Universal public education and freedom of thought

A young Dalai Lama shakes hands with Mao Zedong

“Ignorance and despotism seem made for each other.”
Thomas Jefferson

That people are born equal may be true in a legal sense, but inequality quickly emerges. Differences in intelligence, upbringing and opportunity assert themselves in determining how each of us develops. Equality under the law helps level the playing field, presumably insuring that opportunity is not denied due to systemic bias, economic advantage, or social status. One way our society has addressed human development is through the imposition of universal public education.

Universal public education provides all children with tools they need to become active participants in society, at least that’s the theory. In practice, results vary. Along with the differences already noted, levels of achievement are affected by teacher quality, curriculum, and educational resources. One thing is for certain: poorly educated children make democracy weaker, not stronger.

The success of American democracy, despite its unequal beginnings towards women and people of color, has always relied upon an educated, literate, well-informed electorate. Our Founding Fathers were Age of Enlightenment thinkers, educated and thoughtful men of their times who prized knowledge and wisdom. Thomas Jefferson, in particular, focused on education as critical to America’s success. He pushed for universal public education as a civic good, corollary to rights such as freedom of speech, believing it essential that every common man be able “to read, to judge & to vote understandingly on what is passing.” He understood that free speech matters little if those enjoying it cannot reason well and make decisions based on an understanding of the facts.

In some societies, universal public education is either an anathema or a tool of manipulation. Communist China invaded the neighboring country of Tibet in 1950 under the banner of universal public education, and even now keeps over a million Uighurs locked up in “reeducation” camps. The Taliban in Afghanistan forbid a university education to women. In the USA today, efforts are being made in some states to replace universal public education with universal public indoctrination by dictating what ideas cannot be taught to school children, such as the history and impact of systemic racism.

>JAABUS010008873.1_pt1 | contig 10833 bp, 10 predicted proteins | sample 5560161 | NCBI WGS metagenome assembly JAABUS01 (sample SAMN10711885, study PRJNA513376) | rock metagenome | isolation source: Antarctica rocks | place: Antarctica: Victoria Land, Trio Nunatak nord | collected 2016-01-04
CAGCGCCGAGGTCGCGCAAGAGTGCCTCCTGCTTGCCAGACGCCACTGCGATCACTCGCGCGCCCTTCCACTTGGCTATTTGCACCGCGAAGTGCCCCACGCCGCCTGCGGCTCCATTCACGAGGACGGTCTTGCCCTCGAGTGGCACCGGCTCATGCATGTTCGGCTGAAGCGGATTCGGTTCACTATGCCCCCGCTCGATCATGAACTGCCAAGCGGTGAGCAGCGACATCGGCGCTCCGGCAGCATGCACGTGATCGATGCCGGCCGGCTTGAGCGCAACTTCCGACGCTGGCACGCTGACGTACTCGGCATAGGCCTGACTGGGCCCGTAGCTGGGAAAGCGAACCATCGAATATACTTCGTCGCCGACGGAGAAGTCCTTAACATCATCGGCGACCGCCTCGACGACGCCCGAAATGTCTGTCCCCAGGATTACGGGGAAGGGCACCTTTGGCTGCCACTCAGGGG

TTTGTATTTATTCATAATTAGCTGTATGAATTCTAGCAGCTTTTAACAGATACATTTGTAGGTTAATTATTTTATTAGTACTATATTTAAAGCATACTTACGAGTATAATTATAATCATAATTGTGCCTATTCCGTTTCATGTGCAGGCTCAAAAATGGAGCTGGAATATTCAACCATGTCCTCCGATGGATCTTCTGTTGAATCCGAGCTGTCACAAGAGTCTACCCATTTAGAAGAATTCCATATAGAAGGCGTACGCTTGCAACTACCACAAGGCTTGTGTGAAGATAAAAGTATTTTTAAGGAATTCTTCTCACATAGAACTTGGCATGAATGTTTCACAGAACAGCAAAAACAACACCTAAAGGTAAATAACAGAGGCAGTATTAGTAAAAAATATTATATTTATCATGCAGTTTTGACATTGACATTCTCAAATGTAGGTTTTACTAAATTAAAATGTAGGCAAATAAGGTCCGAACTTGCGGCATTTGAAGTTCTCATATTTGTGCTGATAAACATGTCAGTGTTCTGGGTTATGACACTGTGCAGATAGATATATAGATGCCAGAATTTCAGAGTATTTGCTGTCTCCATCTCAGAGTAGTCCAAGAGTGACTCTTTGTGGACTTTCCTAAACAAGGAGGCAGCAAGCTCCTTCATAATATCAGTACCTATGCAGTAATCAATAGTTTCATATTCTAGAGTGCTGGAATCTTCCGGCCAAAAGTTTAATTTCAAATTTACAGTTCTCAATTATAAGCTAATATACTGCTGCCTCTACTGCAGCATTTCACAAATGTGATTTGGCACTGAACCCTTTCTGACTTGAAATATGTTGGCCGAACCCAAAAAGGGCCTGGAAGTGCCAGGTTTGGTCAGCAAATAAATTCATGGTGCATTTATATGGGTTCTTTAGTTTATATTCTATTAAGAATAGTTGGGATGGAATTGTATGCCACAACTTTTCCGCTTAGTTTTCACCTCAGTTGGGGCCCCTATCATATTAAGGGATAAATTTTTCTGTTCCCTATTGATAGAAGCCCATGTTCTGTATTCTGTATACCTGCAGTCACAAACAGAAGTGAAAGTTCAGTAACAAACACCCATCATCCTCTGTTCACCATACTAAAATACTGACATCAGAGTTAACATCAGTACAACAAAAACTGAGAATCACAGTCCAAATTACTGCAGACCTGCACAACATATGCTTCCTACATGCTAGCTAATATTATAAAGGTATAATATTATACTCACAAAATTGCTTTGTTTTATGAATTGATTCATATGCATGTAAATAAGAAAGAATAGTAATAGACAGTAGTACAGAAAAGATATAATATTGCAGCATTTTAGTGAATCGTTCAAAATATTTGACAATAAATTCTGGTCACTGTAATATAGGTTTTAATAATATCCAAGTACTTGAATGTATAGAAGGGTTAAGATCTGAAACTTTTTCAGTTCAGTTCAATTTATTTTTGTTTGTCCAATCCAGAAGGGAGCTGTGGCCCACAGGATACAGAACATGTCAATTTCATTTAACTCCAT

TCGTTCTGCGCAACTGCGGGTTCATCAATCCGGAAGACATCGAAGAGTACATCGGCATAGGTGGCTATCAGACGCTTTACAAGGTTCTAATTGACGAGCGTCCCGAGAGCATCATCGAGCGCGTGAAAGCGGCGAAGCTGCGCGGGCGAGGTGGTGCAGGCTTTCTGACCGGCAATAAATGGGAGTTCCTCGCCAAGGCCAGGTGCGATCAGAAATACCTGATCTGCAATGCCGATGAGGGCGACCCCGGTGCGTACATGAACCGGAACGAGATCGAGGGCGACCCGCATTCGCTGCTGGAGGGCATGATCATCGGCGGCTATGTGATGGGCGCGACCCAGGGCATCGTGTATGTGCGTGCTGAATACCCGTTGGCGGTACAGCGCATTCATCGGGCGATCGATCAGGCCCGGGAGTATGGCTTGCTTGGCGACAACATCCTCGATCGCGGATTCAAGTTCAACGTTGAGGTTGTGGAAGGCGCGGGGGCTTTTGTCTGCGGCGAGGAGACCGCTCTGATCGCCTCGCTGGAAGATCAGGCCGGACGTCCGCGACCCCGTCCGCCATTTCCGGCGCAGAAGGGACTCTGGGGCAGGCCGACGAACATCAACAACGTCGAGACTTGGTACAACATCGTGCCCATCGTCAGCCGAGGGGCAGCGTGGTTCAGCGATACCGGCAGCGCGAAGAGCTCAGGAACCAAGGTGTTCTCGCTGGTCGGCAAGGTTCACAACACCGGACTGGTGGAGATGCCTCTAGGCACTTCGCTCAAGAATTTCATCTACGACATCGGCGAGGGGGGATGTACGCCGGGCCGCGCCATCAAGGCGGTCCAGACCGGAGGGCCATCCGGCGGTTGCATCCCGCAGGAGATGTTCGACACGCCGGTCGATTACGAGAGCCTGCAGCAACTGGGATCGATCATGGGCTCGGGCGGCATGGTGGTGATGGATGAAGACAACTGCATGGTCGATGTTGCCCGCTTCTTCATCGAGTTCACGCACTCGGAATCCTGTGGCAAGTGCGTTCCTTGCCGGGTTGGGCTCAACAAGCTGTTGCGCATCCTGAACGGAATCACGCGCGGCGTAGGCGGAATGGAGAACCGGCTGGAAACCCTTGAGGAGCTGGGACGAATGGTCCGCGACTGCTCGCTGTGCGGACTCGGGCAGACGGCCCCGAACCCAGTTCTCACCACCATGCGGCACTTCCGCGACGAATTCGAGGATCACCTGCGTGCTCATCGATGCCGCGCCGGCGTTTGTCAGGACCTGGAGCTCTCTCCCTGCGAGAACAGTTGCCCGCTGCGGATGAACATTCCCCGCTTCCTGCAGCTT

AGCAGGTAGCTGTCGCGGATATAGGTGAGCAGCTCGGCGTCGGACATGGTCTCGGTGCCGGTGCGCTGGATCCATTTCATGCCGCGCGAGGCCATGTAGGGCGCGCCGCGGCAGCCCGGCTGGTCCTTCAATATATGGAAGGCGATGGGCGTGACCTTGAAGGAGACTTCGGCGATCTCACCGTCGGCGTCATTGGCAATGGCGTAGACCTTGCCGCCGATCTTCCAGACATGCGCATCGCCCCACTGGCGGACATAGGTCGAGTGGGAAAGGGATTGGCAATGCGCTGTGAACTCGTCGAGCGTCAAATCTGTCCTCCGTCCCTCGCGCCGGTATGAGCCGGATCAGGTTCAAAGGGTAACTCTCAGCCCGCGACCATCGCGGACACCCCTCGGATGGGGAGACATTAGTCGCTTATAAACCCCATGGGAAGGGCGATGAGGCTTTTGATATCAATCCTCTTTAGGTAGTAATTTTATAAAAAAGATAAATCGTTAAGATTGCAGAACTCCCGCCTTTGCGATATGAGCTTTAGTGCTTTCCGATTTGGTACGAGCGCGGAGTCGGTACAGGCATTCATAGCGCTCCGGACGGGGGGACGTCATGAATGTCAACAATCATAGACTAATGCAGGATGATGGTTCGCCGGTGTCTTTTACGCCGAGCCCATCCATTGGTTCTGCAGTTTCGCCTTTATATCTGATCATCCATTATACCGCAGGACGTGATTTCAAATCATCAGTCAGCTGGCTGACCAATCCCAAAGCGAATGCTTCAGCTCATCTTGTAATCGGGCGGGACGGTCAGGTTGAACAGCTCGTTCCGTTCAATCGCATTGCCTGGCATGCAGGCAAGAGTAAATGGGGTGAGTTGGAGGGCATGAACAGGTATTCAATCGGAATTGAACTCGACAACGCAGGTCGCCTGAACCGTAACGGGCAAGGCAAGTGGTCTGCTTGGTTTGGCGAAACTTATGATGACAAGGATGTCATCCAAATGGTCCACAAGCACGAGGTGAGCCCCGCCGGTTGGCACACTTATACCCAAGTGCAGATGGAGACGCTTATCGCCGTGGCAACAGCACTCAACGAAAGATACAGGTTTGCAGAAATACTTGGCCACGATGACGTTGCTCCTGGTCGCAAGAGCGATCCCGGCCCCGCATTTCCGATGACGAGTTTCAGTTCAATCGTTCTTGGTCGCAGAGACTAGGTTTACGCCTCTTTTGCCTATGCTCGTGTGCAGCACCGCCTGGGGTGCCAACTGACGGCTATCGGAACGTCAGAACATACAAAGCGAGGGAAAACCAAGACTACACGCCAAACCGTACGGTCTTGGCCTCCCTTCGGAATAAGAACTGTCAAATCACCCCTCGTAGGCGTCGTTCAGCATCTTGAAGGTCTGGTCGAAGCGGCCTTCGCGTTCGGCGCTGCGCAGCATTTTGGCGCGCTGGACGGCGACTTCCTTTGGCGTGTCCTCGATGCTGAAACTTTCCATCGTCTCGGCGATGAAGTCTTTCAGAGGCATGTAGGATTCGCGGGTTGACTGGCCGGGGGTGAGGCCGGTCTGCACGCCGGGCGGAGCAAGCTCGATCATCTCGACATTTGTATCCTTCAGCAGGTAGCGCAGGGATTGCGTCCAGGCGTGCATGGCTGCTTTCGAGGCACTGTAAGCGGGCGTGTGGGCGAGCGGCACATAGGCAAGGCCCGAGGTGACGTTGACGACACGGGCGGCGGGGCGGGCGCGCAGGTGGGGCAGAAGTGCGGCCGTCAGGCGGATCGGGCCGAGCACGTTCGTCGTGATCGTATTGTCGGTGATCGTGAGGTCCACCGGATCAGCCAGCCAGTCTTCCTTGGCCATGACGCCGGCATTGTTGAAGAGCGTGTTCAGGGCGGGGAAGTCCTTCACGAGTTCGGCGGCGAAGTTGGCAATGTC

Stupidity is different than ignorance. Stupidity is an incapacity to learn, no matter how good the teacher, curriculum or educational circumstances. In this sense, there’s no fixing stupid, only finding ways to make the best of an unfortunate condition. Stupid is not deserving of shame, blame or castigation; there will always be people of low intelligence of no fault of their own. A good society does what it can to educate, find work and support those who have difficulty learning. In this respect, America is doing poorly. The U.S. government spends sixteen times more money on prison and welfare than on education.

High school SAT scores peaked in 1966, and have progressively declined in each decade since, a fact not obvious since SAT scores have been curved, disguising the downward trend. We are graduating students who are less well educated than the ones before them. Unfortunately, education’s now defined as an economic good, rather than a civic one. A degree now promises economic success as its primary goal. Little wonder, then, that our democracy is lurching in a despotic direction. America’s electorate cannot properly evaluate political positions, policy implications, nor make sound decisions.

An enormous amount of attention is placed on freedom of speech, but that freedom is worthless if nobody can properly evaluate its content.

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